The Man Who Knew Too Much (1956) Movie Script

Daddy, you're sure
I've never been
to Africa before?
It looks familiar.
You saw the same
scenery last summer
driving to Las Vegas.
Oh, sure. Where Daddy
lost all that money
at the crap...
Hey, look! A camel.
Of course this isn't
really Africa, honey.
It's the French Morocco.
Well, it's northern
Still seems
like Las Vegas.
We're just
100 miles north of
the Sahara desert.
Do you realize
that, son?
I don't know.
In school, they call
this the dark continent.
This is twice
as bright as
Ah, you just wait till
we get to Marrakech.
Sounds like a drink.
It sure does.
Wait a minute.
Wait a minute.
Hold on here.
What's the matter?
Well, I sure want
to thank you.
Without your help,
anything might
have happened here.
My pleasure,
There are moments
in life when we all
need a little help.
Yeah. Just what
was the trouble?
Your little boy
accidentally pulled
off his wife's veil.
You know?
Oh, yeah.
BEN: I want to introduce
my wife, Mrs. McKenna.
How do you do?
How do you do, madame?
My name is
Louis Bernard.
Well, we thank
you very much,
Mr. Bernard.
That's our son, Hank.
Hello, Hank.
You talk Arab talk.
A few words.
Why was he so angry?
It was just an accident.
But the Muslim
religion allows
for few accidents.
Yeah, I suppose so.
May I...
Yeah, sit down right
in front of Jo there.
Oh, I thought
his name was Hank.
No, it's my wife's name.
You see, J-O. No "E."
How different.
It's short
for Josephine.
I've called her that so
long nobody knows her
by any other name.
Do they?
I do. Mommy.
Oh, yeah.
Forgot about that.
Now, about
the accident.
You see, a Muslim woman
never takes off her
veil in public
under any
I see.
You mean they feed
No, Hank.
What a big word
for such a small boy.
(CHUCKLES) You see,
I'm a doctor.
Oh, well,
he sounds like one.
Oh, yeah.
He can spell hemoglobin.
Of course, he has
a little trouble with
words like dog and cat.
Where do you
practice, Doctor?
Indianapolis, Indiana.
Good Samaritan Hospital
out there.
What brings you
to Marrakech?
You see, we were
attending a medical
convention in Paris.
And I thought as much as
as we were in Europe,
I'd come down and
see Morocco again.
Daddy liberated
Well, I was stationed
up in Casablanca
at an army field hospital
during the war.
Do you live in Morocco,
Mr. Bernard?
I suppose you came
directly from Paris.
We looked in on
Lisbon and Rome.
HANK: And Casablanca.
And Casablanca.
I hope you will have
time to truly enjoy
Well, let's see.
We'll have at the
most about three days.
You will naturally be
stopping at the hotels
La Mamounia or La Menara.
Why do you ask?
Because they are
hotels for tourists
of good taste.
Do you live
in France,
Mr. Bernard?
Do you eat snails?
(LAUGHS) When I'm lucky
enough to get them.
Well, if you ever get
hungry, our garden back
home is full of snails.
Thank you for
the invitation.
That's all right.
We tried everything
to get rid of them.
We never thought
of a Frenchman.
Here we go.
Say, do you want to
share a taxi with us
down to the hotel?
That's kind of you,
but unfortunately,
I have some
business first.
Oh, I see.
What business
are you in,
Mr. Bernard?
However, I'll be there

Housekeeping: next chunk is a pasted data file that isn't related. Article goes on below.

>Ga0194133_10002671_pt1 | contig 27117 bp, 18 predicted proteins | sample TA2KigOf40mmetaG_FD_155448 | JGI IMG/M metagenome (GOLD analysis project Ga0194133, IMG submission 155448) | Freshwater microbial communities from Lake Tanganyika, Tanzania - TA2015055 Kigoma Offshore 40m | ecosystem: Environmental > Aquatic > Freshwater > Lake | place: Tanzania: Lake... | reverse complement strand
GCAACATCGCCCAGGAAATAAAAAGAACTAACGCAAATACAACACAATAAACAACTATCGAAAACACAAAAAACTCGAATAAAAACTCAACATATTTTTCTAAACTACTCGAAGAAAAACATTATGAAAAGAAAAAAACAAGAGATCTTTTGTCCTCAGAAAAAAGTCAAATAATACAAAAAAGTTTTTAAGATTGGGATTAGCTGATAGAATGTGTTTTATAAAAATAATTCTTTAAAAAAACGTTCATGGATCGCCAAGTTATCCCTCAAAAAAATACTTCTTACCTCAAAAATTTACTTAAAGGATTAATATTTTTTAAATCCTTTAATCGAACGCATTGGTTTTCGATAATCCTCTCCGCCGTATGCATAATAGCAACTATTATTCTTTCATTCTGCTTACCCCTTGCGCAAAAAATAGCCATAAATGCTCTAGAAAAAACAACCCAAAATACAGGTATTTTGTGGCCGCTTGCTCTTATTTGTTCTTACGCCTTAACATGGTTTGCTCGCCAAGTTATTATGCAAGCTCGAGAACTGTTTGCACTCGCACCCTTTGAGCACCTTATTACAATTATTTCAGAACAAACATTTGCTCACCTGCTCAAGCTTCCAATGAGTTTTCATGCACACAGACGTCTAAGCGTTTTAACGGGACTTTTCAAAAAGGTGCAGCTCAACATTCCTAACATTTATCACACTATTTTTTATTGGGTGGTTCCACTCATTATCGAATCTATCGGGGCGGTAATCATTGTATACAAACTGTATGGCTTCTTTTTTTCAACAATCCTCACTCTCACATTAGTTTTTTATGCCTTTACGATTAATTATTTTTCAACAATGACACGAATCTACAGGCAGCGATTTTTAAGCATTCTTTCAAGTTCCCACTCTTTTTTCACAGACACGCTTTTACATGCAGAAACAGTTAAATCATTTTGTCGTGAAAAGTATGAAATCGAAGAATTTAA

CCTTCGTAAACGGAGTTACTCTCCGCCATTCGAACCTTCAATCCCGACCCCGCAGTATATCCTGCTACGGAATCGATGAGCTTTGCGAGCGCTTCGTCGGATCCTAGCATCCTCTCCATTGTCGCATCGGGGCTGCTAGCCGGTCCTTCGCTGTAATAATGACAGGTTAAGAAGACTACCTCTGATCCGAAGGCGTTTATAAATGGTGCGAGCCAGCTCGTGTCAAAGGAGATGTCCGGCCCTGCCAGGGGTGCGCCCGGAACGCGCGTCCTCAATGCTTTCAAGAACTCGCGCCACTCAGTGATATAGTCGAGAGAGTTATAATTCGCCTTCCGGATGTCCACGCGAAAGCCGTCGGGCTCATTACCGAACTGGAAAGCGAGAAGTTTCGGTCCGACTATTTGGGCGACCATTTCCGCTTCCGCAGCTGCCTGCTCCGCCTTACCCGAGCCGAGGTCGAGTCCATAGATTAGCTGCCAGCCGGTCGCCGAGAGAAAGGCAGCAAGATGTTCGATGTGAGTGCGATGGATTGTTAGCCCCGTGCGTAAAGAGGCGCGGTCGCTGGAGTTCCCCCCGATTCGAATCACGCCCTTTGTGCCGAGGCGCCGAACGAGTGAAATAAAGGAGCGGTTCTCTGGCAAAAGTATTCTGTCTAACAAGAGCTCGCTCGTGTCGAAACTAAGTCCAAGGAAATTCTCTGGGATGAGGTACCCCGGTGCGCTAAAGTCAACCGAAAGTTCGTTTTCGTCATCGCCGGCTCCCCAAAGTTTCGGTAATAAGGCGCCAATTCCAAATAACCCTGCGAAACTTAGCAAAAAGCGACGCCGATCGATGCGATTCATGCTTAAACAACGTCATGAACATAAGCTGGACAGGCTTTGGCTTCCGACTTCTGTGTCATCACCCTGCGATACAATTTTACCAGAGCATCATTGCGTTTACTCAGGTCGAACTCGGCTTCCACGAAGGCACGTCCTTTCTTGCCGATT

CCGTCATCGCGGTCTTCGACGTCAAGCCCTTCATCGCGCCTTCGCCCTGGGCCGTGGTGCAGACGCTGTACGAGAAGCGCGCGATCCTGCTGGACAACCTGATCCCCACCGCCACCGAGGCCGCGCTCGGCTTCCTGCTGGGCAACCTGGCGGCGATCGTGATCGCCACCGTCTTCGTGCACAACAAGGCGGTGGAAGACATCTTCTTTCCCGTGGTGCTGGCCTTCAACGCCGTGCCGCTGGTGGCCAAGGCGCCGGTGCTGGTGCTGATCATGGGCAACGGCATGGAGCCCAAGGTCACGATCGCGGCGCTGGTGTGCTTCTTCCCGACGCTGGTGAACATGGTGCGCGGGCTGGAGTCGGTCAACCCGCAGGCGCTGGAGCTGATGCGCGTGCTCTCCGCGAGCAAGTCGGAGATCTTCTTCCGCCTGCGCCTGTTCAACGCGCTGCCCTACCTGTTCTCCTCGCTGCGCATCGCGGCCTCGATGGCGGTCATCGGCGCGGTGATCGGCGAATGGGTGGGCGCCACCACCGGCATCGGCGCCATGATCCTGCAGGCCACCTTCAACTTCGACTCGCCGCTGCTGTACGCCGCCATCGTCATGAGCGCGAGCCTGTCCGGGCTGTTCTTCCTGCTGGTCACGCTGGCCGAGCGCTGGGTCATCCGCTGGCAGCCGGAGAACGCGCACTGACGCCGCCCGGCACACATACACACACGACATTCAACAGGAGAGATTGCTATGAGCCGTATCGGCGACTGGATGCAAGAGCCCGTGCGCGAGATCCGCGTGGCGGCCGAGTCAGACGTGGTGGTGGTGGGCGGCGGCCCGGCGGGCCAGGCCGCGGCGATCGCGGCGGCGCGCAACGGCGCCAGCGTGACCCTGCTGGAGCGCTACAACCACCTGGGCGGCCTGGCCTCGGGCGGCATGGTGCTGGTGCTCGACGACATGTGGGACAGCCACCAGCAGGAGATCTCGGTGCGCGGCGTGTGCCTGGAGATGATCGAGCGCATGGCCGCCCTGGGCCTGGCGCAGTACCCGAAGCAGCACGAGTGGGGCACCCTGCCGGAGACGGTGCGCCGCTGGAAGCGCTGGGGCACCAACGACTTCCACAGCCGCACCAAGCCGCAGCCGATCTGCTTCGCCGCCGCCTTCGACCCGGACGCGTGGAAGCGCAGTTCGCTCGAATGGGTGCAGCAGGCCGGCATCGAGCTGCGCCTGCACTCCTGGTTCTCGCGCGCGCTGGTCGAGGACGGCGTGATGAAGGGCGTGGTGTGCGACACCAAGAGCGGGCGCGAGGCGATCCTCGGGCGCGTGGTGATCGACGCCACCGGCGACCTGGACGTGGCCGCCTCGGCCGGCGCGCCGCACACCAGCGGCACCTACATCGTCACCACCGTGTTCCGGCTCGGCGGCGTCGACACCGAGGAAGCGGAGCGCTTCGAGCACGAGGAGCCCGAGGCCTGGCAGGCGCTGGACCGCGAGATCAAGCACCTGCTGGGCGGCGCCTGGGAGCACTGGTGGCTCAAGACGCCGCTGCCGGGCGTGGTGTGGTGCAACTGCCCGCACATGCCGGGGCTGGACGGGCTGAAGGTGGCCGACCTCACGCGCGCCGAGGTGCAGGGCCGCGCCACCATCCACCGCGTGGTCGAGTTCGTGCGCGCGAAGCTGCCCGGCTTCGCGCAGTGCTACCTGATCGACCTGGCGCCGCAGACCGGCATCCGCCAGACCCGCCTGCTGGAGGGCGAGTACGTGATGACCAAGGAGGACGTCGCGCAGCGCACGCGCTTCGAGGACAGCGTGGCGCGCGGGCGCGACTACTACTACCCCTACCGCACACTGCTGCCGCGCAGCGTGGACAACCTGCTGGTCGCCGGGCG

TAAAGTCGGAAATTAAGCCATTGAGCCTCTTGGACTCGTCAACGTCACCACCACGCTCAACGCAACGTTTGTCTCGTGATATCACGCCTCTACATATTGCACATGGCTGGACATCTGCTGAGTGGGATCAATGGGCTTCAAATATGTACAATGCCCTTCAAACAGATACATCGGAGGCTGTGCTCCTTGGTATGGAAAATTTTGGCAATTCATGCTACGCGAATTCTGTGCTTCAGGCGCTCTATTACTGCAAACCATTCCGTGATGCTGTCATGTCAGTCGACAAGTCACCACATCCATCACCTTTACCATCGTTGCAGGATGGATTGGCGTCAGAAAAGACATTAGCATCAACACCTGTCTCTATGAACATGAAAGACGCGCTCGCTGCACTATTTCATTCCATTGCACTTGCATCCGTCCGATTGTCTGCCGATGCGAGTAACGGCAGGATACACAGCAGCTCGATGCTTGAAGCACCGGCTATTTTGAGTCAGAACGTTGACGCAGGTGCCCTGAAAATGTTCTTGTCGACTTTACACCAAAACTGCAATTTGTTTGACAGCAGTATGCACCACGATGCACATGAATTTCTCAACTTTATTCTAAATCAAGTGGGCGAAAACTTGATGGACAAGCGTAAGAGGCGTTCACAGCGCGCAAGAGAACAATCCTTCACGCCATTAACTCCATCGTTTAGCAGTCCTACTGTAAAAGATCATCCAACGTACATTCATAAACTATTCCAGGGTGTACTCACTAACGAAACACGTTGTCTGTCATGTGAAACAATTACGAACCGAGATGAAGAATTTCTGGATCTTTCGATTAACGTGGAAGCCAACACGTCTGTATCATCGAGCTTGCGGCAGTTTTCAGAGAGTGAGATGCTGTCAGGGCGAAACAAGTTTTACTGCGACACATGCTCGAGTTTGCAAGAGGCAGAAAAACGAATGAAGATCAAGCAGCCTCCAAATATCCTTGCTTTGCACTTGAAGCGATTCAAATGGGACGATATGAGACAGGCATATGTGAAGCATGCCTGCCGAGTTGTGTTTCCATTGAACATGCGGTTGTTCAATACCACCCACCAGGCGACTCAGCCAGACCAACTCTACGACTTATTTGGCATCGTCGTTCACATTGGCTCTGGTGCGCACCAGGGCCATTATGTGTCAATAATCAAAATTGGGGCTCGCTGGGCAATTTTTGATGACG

later. Perhaps we might
have a drink together.
Well, no, come up to
our suite. We'll have
a drink up there.
In that case,
I will take
you to dinner.
No, that's not fair.
But I know Marrakech.
I can show you
an intriguing
Arab restaurant
where the food
is different and the
manner of eating exotic.
Well, that's what
we came here for.
How about it, Jo?
How about
one of those
Arabian nights?
I'd love it.
How would you prefer
to travel to the hotel?
By taxi, fiacre?
BEN: Gee, I don't know.
A wagon! I wanna
ride in a wagon!
Well, I guess
it's a wagon.
See you later.
Au revoir.
I look forward
to the cocktails.
Good-bye. Come on.
Hank, you sit up
with the driver.
How do you like this?
A horse-drawn convertible.
Well, I just
saw Louis Bernard
talking to that Arab.
What Arab?
The one that was
shouting at Hank for
pulling the veil off.
They were talking
like they were
very dear friends.
Well, he probably
knew him before.
What does that mean?
It means that
Mr. Bernard is
a very mysterious man.
What? He seemed
perfectly normal
to me.
Now, what do you
really know
about him?
What do I
know about him?
I know his name.
We were sitting there.
We were talking.
You don't know anything
about this man,
and he knows
everything there
is to know about you.
Oh, wait.
He knows that you live
in Indianapolis, Indiana.
He knows that you're
a doctor at the Good
Samaritan Hospital.
And he knows that you
attended a medical
convention in Paris,
and that you
stopped off in Rome,
and Lisbon and Casablanca
for just a few days.
All right.
And he knows that you
served in north Africa
in an army field hospital.
Honey, it was just
a casual conversation.
That's all.
Darling, you weren't
just talking casually.
He was asking all kinds
of questions, and you
were answering them.
You might as well
have handed him
your passport.
Well, what's
the difference?
We just have
a conversation.
I've got nothing to hide.
I have a feeling
that Mr. Bernard has.
Oh, honey.
I know this is
mysterious Morocco,
but we're not going to
lose our head, are we?
I know.
I know what it is.
Why, you're sore because
this fella didn't ask
you any questions.
Oh, hardy-har-har.
Well, this eases
the pain.
What pain, Mommy?
It's just an
Hey, can you take
care of the driver?
Yes, sir.
My name is McKenna,
Dr. McKenna.
I'll take care of
everything, sir.